A study in the Oct. 1 issue of the journal Sleep shows that the increased rate of follicle stimulating hormone (FSH) change that occurs during menopause is associated with increased objective sleep duration but poor subjective sleep quality.
Findings from the sleep profiles created for the study's 365 participants indicate that postmenopausal women had deeper sleep and longer total sleep time than premenopausal women. The faster rate of change in FSH was associated with slow wave sleep and sleep duration, indicating that as women transitioned more rapidly from an endocrine perspective, they slept longer. Simultaneously, however, FSH change was associated with poorer self-reported sleep quality.
"We found that it was not the level of the FSH that was predictive of sleep, bout how quickly these menopause transition changes - FSH changes - occurred when hormones were measured over a seven-year period," said principal investigator MaryFran Sowers, PhD, professor of epidemiology at the University of Michigan.
Women who are nearing the end of the menopause cycle, as reflected by the decreasing ratio of estradiol to testosterone, have more sleep consolidation, or uninterrupted sleep, than women who are in the early stages of menopause. Estradiol is a sex hormone that has a critical impact on reproductive and sexual functioning.
"Sleep characteristics and quality were not affected by the level of estradiol or its rate of change. We believe that this is because estradoil levels do not decline gradually in most women (as is frequently and erroneously believed), and most of the fall in estradiol levels occurs within a year or two of the final menstruation period," Sowers said.
Menopause is a four-to-10 year multifaceted process occurring in women at mid-life and is associated with numerous factors that might trigger or exacerbate sleep disturbances.
Findings also show that women with higher testosterone (at levels that are still considered to be normal), or who are close to the completion of the transition process, have less sleep discontinuity, or waking after the onset of sleep.
Sixty-seven percent of women included in the sleep study were classified as premenopausal (no change in menstrual bleeding regularity) and early perimenopasual (menses in the preceding three months with an increase in bleeding irregularity), 21 percent were identified as late perimenopasual (menses in the previous 12 months, but not in the previous three months), and 11 percent were classified as postmenopausal (12 months of amenorrhea). The median age was 52 years and median body mass index (BMI) was 28 kg. Women slept for a median of nearly six-and-a-half hours per night of the study with a median 40 minutes of wakefulness following sleep onset.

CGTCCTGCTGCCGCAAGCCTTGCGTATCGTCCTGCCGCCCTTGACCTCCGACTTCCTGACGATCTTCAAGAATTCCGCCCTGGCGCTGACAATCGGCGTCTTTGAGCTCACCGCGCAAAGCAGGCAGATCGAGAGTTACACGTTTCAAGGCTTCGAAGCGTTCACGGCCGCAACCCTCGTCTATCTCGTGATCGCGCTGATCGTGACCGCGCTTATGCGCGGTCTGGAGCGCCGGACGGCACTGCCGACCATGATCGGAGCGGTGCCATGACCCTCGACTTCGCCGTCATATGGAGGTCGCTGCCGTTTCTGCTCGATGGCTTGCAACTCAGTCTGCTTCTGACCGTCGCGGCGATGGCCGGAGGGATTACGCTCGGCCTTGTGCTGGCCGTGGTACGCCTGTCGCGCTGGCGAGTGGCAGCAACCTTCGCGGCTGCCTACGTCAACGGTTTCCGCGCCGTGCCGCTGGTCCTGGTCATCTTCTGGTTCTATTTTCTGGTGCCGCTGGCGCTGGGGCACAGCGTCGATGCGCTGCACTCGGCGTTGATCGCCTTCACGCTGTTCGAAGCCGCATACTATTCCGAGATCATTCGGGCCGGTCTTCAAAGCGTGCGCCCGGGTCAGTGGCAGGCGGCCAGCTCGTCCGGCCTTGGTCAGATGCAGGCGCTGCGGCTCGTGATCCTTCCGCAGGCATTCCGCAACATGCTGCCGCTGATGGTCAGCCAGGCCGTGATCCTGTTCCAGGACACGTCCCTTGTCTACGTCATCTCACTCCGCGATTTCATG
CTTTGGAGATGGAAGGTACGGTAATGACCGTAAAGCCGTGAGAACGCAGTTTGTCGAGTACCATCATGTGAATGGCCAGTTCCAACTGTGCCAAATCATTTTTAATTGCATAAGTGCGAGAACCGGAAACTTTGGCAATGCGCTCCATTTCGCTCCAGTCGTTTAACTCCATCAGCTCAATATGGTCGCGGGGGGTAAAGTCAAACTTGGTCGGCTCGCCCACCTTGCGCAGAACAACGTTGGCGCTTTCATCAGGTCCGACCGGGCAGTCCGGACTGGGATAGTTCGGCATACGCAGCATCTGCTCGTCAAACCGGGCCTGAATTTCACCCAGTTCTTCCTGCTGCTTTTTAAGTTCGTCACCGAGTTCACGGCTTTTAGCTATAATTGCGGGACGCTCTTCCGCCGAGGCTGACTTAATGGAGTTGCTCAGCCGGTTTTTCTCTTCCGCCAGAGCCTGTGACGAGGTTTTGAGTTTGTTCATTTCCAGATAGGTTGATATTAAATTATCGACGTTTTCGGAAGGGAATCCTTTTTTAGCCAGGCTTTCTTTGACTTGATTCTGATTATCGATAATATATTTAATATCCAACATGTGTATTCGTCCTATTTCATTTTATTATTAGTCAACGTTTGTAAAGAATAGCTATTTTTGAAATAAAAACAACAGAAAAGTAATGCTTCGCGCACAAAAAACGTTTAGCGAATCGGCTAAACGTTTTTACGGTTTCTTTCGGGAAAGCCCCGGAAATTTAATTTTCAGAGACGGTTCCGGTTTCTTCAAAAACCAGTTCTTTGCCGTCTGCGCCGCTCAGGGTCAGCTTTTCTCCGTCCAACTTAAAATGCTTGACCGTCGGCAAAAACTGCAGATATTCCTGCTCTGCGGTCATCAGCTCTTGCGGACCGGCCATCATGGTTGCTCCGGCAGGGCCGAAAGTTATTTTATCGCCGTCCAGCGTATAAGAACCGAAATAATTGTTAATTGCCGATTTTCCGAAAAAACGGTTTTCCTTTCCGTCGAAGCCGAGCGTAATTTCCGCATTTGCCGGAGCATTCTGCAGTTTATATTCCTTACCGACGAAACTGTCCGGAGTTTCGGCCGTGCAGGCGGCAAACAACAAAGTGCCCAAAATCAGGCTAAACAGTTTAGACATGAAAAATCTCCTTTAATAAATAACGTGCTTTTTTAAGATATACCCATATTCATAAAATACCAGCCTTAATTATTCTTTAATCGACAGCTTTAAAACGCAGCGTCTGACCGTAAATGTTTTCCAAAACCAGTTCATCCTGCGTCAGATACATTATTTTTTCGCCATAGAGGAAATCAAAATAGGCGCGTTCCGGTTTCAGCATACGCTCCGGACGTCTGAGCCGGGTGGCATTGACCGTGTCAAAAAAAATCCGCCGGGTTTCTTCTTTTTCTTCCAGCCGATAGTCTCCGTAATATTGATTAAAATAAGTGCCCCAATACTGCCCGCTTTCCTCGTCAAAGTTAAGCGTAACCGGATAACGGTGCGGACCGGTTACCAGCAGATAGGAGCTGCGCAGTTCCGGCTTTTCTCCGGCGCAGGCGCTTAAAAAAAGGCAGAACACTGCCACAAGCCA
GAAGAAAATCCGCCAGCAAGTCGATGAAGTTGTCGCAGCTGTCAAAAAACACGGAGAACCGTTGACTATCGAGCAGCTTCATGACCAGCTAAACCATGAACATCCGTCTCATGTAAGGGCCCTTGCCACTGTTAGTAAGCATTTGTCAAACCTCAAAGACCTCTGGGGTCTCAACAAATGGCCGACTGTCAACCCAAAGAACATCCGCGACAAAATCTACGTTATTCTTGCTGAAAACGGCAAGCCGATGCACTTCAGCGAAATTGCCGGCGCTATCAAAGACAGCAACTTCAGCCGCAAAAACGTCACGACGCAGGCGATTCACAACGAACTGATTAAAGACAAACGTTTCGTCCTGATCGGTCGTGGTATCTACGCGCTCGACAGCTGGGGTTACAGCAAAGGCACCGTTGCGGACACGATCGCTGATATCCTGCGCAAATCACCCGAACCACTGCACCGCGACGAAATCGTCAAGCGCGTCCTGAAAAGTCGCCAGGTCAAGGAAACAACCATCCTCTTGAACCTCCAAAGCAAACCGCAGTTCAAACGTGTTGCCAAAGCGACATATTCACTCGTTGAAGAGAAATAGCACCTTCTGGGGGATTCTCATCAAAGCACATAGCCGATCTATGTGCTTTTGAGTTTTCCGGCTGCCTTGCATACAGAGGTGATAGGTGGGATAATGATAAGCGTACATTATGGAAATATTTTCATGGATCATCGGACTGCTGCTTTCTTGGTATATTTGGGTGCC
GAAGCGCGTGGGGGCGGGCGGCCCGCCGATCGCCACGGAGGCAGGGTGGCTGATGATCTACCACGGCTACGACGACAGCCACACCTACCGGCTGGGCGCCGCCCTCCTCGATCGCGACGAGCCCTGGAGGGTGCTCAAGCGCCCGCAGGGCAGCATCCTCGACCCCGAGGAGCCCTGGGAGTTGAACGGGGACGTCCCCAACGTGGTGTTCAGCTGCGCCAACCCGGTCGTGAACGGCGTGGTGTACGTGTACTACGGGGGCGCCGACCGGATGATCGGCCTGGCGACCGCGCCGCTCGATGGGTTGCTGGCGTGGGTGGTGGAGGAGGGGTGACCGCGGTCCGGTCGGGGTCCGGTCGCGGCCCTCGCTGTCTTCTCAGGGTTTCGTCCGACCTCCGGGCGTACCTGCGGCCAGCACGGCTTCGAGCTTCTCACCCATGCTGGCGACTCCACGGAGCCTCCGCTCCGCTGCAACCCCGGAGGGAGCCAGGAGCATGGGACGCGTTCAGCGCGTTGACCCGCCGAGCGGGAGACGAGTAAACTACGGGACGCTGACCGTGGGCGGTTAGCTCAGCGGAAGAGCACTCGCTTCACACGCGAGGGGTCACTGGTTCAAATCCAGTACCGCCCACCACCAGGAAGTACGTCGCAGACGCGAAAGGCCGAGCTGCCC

The cross-sectional sleep substudy utilized information obtained from the Study of Women's Health Across the Nation (SWAN) in addition to data collected for a sleep-study profile from 365 Caucasian, African-American and Chinese women. Data were gathered through objective in-home polysomnography and subjective measures such as the Pittsburgh Sleep Quality Index.
SWAN is a multiethnic, community-based, multisite cohort study of the menopausal transition. The study included a comprehensive analysis of sleep (a single sleep study that lasted for three nights) nested within an ongoing longitudinal study and was conducted at four of the seven SWAN clinical sites during 2003-2005.
The sleep study for the sleep profile began within seven days of the beginning of the follicular phase of the menstrual cycle in premenopausal women who were still menstruating. Polysomnography was conducted in the homes of participants.
Women using hormone therapy were excluded from the study, because it would confound the hormone results. Some studies provide evidence that HT can improve some, but not all , aspects of sleep quality in postmenopausal women, and it has been proposed for therapeutic use in menopausal women with sleep related breathing disorders.
The researchers suggest that clinicians whose patients include women with rapid transitions may consider interventions (therapeutic and/or lifestyle changes) that address menopausal symptoms, if any, rather than being limited to interventions that target only sleep characteristics.
- MaryFran Sowers, Huiyong Zheng, Howard M. Kravitz, Karen Matthews, Joyce T. Bromberger, Ellen B. Gold, Jane Owens, Flavia Consens, Martica Hall. Sex Steroid Hormone Profiles are Related to Sleep Measures from Polysomnography and the Pittsburg Sleep Quality Index. Sleep, Oct. 1, 2008
Cite This Page: